One of the fun things about being an interstate trucker is that every state has different rules and regulations. In many states, it’s enough to just have your USDOT number, IRP registration, and IFTA decals to do whatever you need to do. However, there are four states in the Lower 48 that require you to set up an account directly with the state. These states charge you based on the mileage you drive within their borders. In this article, we’ll break down the four states that have weight-distance taxes.
Kentucky’s mileage tax is only for motor carriers that weigh more than 60,000 pounds. The state calls it the KYU, and it’s a quarterly tax filing that charges you a small flat rate for each mile that you travel in Kentucky. Kentucky has a separate mileage tax for intrastate-only carriers called the Kentucky Intrastate Tax, or KIT. If you’re Kentucky-only, you’ll need to look into KIT as well as KYU.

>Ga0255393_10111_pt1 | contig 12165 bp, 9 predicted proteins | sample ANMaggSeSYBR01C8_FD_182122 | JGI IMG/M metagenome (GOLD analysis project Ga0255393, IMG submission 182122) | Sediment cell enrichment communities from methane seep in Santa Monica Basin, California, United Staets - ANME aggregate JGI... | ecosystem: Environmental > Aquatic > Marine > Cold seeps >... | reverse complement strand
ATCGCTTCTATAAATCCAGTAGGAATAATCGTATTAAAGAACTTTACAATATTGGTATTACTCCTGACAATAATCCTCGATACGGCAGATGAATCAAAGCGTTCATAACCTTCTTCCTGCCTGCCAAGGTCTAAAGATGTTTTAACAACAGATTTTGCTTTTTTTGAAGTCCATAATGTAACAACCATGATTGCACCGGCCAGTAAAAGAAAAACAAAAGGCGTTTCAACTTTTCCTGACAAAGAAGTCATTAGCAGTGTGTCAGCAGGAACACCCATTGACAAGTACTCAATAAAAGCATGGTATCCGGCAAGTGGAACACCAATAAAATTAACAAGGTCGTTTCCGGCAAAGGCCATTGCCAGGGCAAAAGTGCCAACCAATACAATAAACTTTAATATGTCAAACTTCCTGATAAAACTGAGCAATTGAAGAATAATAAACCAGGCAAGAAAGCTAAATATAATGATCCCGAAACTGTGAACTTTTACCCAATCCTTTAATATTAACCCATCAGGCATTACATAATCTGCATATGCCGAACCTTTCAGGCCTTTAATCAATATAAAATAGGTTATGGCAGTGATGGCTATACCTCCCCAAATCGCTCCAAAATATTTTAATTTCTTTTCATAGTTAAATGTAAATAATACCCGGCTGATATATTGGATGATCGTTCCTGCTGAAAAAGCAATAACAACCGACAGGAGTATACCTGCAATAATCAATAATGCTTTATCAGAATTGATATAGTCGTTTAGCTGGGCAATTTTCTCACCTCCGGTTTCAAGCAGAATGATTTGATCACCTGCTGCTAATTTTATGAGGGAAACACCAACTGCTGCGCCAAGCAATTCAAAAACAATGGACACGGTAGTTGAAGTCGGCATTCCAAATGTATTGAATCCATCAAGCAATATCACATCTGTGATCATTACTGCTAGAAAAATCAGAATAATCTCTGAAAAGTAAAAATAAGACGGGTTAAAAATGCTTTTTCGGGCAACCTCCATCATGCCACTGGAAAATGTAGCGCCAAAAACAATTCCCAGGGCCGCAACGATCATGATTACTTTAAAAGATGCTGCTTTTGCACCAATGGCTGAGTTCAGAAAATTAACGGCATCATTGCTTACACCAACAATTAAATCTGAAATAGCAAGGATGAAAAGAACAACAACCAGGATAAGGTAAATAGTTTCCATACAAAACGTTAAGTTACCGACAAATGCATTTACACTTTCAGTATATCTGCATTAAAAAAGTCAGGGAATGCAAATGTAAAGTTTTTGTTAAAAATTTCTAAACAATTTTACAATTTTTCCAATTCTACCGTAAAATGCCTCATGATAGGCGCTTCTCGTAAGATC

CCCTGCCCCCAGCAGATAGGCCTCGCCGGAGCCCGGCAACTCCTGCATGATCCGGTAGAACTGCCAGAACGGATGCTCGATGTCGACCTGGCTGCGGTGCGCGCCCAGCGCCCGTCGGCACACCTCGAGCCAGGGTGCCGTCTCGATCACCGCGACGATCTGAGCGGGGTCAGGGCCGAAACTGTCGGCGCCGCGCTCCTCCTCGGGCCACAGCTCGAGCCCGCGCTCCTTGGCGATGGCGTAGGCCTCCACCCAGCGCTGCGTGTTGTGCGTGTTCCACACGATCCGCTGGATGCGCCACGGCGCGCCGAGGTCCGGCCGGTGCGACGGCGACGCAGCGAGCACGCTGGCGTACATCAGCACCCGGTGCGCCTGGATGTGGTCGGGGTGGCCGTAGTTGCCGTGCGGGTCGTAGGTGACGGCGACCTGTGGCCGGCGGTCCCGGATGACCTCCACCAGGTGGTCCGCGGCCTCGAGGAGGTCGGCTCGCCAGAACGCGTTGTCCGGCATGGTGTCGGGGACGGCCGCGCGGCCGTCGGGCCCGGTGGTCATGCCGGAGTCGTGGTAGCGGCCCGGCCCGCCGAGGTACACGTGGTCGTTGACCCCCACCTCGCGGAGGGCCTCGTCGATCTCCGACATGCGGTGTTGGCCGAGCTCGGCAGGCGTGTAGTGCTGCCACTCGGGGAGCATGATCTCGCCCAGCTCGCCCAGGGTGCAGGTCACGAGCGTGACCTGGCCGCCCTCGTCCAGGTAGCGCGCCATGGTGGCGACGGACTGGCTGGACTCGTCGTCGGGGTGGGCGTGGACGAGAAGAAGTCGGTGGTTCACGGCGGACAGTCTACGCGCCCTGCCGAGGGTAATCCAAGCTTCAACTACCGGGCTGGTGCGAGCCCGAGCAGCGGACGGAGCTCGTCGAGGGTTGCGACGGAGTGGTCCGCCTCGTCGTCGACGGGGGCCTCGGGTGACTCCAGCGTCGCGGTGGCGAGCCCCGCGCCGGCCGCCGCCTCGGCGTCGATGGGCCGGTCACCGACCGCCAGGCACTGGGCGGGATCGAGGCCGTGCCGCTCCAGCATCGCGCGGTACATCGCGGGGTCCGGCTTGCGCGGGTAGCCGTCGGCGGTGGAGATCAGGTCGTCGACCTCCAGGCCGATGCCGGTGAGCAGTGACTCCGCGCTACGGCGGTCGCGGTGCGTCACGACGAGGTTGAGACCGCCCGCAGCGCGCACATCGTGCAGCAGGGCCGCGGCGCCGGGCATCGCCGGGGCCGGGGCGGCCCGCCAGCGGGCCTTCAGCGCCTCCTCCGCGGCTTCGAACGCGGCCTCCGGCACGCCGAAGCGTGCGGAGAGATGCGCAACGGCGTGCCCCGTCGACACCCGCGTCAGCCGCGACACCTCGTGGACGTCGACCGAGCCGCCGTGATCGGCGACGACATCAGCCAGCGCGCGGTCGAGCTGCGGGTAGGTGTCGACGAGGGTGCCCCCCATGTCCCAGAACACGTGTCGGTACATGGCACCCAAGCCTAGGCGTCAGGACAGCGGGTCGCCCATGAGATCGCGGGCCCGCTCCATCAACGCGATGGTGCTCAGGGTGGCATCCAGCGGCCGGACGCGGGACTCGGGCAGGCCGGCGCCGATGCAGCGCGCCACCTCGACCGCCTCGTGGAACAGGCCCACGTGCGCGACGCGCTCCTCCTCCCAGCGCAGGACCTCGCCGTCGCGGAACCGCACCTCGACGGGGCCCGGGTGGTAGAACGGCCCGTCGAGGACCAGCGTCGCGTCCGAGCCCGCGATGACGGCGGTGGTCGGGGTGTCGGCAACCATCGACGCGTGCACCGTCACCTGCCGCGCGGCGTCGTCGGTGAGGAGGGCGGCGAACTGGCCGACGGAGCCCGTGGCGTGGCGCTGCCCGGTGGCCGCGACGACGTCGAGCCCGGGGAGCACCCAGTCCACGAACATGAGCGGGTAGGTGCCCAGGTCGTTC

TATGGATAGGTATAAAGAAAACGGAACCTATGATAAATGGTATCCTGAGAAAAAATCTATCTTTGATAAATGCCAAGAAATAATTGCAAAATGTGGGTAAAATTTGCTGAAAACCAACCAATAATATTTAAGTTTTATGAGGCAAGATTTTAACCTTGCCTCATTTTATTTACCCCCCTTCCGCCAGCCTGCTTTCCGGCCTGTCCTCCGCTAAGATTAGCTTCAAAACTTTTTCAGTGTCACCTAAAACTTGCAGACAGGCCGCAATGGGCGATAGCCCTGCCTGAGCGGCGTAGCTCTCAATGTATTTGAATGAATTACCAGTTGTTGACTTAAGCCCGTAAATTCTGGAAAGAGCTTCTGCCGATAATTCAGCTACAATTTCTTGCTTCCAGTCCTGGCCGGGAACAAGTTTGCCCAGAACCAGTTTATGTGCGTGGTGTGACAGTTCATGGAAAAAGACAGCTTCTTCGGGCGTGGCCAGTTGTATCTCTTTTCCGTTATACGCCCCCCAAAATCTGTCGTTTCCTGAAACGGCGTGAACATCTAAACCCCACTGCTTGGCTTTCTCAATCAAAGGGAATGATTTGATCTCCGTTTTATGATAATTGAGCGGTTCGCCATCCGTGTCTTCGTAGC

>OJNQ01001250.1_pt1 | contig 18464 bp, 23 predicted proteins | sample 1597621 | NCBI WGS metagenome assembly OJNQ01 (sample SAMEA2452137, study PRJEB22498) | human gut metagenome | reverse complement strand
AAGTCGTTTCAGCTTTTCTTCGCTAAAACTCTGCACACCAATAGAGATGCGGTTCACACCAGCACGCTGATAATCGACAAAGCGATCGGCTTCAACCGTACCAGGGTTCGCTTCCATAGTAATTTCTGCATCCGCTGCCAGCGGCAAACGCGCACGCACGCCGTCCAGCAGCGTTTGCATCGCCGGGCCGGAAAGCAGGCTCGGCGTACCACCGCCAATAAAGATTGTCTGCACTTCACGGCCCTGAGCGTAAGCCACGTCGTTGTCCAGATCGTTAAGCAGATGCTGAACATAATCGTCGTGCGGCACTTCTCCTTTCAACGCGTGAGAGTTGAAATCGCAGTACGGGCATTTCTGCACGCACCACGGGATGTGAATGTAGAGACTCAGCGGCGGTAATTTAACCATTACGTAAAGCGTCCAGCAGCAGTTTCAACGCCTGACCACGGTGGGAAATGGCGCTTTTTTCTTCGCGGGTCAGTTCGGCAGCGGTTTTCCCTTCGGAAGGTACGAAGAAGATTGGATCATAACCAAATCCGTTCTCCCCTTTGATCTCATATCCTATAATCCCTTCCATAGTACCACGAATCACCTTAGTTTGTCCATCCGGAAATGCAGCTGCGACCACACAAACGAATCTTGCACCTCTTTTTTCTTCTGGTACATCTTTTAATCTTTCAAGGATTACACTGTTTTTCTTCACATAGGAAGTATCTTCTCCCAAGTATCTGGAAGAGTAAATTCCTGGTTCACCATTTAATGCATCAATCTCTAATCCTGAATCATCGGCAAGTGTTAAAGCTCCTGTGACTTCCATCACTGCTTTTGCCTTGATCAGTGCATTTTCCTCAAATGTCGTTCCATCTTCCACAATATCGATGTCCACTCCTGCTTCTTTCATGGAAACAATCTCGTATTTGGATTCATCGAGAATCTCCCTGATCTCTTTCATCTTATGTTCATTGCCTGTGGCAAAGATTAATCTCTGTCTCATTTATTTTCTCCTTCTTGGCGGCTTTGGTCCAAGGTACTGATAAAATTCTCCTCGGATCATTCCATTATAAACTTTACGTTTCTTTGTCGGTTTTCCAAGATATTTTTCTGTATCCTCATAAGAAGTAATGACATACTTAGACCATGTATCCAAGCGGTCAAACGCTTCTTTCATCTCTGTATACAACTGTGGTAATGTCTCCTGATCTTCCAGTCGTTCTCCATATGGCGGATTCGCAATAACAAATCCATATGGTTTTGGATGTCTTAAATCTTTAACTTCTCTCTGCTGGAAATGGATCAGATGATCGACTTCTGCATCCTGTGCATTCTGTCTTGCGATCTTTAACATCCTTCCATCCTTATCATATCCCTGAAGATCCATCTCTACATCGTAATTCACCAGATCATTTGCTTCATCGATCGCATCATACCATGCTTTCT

New Mexico & New York’s Weight-Distance Taxes
New Mexico and New York are grouped together because their taxes are very similar. The only major difference between the two is in their weight requirements. New York requires every motor carrier over 18,000 pounds to register for its tax, the New York Highway Use Tax (NYHUT). On the other hand, New Mexico’s weight-distance tax (NMWD) is only for carriers that weigh 26,000 pounds or more. Outside of that difference, they’re effectively identical. They charge you based on your mileage and require you to make a quarterly return.
When it comes to trucking, Oregon is unique. Oregon has a ton of different permits, filings, and other regulations for truckers. It also has a weight-mile tax for any vehicle weighing more than 26,000 pounds. Before you try to haul in Oregon, make sure you reach out to our team of Oregon trucking experts. You don’t want to miss one of Oregon’s many regulations and wind up breaking the law by accident, do you?